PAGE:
David Cameron’s much-vaunted commitment to reform the European Union has always been extremely light on detail. At first glance, this seems odd. Why announce a major policy with great fanfare, then spend two years dodging and refusing requests to spell out what you actually mean? But look a little closer and the reason for Cameron’s reticence becomes clear.
The reform plan has much more to do with trying to keep a lid on the hard-right Eurosceptics in his own party than it does with improving how the EU works for Britain. For the past few years, the strategy of his rightwing backbenchers has been to try to bounce him into making pledges that are either impossible or undesirable, so — when the pledges fail — they can argue that the EU is unreformable and we have to leave. The Tory eurosceptics are the new Trotskyists of the Conservative party, making impossibilist demands today so they can hold the party to ransom tomorrow.
A promise of future reform might have looked like a way for Cameron to kick the issue into the long grass, at least until after the general election. But for that dubious strategy to work, he had to stay vague about exactly what he was promising. If he allowed himself to be pinned down on the detail, it would become obvious that no proposal could ever meet the twin tests of being (a) achievable, and (b) satisfactory to his party’s rightwing, for whom only complete severance from our neighbours will ever be enough.
So how Cameron’s heart must have sunk when Andrew Marr pressed him to come clean last week. And his reply was rather strange. He named four headline areas.
First, he wants to amend the declaratory preamble to the treaties to remove the reference to an ‘ever-closer union’. But this is a red herring. The preamble is aspirational, with no legal weight. It makes no difference to anything we do at European or indeed national level. And yet to amend it would mean a whole new amending treaty, ratified by every single country. It would be maximum political effort for zero political reward.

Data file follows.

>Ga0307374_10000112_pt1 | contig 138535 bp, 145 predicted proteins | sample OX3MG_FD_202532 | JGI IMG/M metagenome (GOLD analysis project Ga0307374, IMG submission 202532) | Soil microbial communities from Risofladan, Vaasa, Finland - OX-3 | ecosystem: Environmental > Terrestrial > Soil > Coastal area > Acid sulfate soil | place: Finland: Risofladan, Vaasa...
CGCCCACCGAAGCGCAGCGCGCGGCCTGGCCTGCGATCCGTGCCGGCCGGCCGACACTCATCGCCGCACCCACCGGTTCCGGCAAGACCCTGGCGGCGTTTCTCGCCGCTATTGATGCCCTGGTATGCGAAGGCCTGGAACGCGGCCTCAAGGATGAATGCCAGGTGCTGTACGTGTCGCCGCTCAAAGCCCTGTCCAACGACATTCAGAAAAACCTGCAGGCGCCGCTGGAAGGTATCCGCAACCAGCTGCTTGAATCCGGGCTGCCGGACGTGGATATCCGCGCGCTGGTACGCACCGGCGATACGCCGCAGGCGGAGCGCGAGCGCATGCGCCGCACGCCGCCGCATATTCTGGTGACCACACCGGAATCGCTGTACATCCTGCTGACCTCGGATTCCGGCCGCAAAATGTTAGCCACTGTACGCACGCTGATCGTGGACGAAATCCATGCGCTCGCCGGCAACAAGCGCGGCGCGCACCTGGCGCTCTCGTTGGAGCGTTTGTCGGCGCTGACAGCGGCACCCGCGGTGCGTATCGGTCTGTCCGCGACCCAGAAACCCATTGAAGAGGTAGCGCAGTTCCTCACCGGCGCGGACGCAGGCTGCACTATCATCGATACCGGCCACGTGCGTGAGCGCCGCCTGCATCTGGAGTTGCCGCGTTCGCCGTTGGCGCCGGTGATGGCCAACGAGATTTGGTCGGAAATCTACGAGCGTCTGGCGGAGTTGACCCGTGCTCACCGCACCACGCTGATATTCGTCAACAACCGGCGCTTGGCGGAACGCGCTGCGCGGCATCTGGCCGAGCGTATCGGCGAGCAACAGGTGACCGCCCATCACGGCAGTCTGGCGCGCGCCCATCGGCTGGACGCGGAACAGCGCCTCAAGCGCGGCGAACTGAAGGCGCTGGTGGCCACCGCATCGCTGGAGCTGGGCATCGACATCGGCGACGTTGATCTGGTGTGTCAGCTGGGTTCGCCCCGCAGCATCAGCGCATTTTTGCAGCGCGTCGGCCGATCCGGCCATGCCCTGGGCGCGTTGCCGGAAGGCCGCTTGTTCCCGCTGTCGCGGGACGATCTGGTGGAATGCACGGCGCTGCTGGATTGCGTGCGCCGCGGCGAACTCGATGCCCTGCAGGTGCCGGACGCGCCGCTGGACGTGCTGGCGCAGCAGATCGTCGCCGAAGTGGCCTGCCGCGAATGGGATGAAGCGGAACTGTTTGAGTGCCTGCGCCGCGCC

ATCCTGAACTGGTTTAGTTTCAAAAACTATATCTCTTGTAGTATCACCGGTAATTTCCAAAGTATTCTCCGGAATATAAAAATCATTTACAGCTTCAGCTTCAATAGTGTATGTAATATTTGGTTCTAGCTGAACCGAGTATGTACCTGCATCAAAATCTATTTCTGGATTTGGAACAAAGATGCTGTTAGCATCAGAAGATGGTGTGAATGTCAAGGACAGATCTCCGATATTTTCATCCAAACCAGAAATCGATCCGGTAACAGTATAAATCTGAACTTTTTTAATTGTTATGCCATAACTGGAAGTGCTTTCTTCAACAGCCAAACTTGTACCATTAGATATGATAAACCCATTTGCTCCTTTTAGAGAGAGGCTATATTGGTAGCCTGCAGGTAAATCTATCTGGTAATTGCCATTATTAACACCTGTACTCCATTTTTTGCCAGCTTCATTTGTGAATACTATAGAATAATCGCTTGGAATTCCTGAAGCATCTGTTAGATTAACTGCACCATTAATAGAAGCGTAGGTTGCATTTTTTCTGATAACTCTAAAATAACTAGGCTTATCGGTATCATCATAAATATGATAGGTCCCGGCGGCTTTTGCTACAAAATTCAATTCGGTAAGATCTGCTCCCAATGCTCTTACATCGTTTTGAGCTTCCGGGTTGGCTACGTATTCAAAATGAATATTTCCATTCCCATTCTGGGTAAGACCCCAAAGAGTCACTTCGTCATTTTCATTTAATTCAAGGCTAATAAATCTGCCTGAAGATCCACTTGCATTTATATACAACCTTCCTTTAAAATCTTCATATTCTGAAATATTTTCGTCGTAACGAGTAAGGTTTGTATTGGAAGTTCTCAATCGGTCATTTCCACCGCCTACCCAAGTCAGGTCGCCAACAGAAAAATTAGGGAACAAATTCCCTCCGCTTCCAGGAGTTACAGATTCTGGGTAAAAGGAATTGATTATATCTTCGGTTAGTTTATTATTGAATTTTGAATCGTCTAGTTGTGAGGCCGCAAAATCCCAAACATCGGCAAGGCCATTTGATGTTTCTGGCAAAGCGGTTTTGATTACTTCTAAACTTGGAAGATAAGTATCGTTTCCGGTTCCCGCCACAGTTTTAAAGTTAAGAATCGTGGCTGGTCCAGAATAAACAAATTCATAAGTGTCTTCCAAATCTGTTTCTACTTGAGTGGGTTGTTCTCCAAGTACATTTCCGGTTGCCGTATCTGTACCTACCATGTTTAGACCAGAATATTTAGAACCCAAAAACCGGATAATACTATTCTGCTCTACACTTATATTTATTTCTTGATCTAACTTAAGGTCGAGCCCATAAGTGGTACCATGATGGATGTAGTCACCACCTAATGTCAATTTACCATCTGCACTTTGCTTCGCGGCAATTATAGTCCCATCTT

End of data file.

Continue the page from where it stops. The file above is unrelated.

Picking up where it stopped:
Second, he wants to develop the so-called ‘yellow card’ procedure, which allows national parliaments to combine to block EU legislation. But this procedure has already been around for a full five years, and in that time it has been used just twice. The reason for this is that it is simply not an effective way to influence policy. National ministers can already block or amend any proposals when they come before the EU council.
Third, he wants guarantees that, as the eurozone integrates more tightly, Britain will not be left out in the cold. But there is no evidence of this happening. The only area where the eurozone might act as a caucus within the wider EU is in financial regulation, but ministers have already agreed to have a ‘double majority’ rule here, where a majority of both eurozone members and non-members must agree any new rules.
Finally, Cameron plays his supposedly Ukip-busting ace: he wants migration reforms. But blaming Europe here is stretching it. Most migrants in the United Kingdom are from outside the EU, so it is completely up to the UK to set the rules. Within the EU, there is a roughly equal balance between other EU citizens living here and Brits living elsewhere. All the evidence shows that EU migrants make a large net contribution to our exchequer, and they are already banned from coming here simply to claim benefits. Internal EU migration is nowhere near as big a problem as people like Farage — and therefore Cameron — want to pretend.
Put all this together and what do these four proposals amount to? A red herring, a damp squib, a counterfeit and a false prospectus. Hardly the stuff that statesmanship is made of — and hardly likely to satisfy the shrill demands of the Tory hard-right.
It is tragic that the debate about Europe in the UK has been reduced to debating such gimmicks.
The truth is that European reform is an ongoing process about policy, not a one-off symbolic event. The whole point of the EU is to be a non-stop negotiating forum, year in year out, on all the subjects where our interdependence makes it necessary to work together as neighbours. We can and do make changes to EU policy, and we do it every day.
So the kinds of changes we should fight for in the future — policy changes, not red herrings and political gambles — are very much up for grabs. There is a great swirling vacuum in the British debate about EU reform, and if Labour can fill it, we might just be able to turn the Europe issue to our advantage.
Richard Corbett MEP is deputy leader of the British Labour members of the European parliament. He tweets @RCorbettMEP
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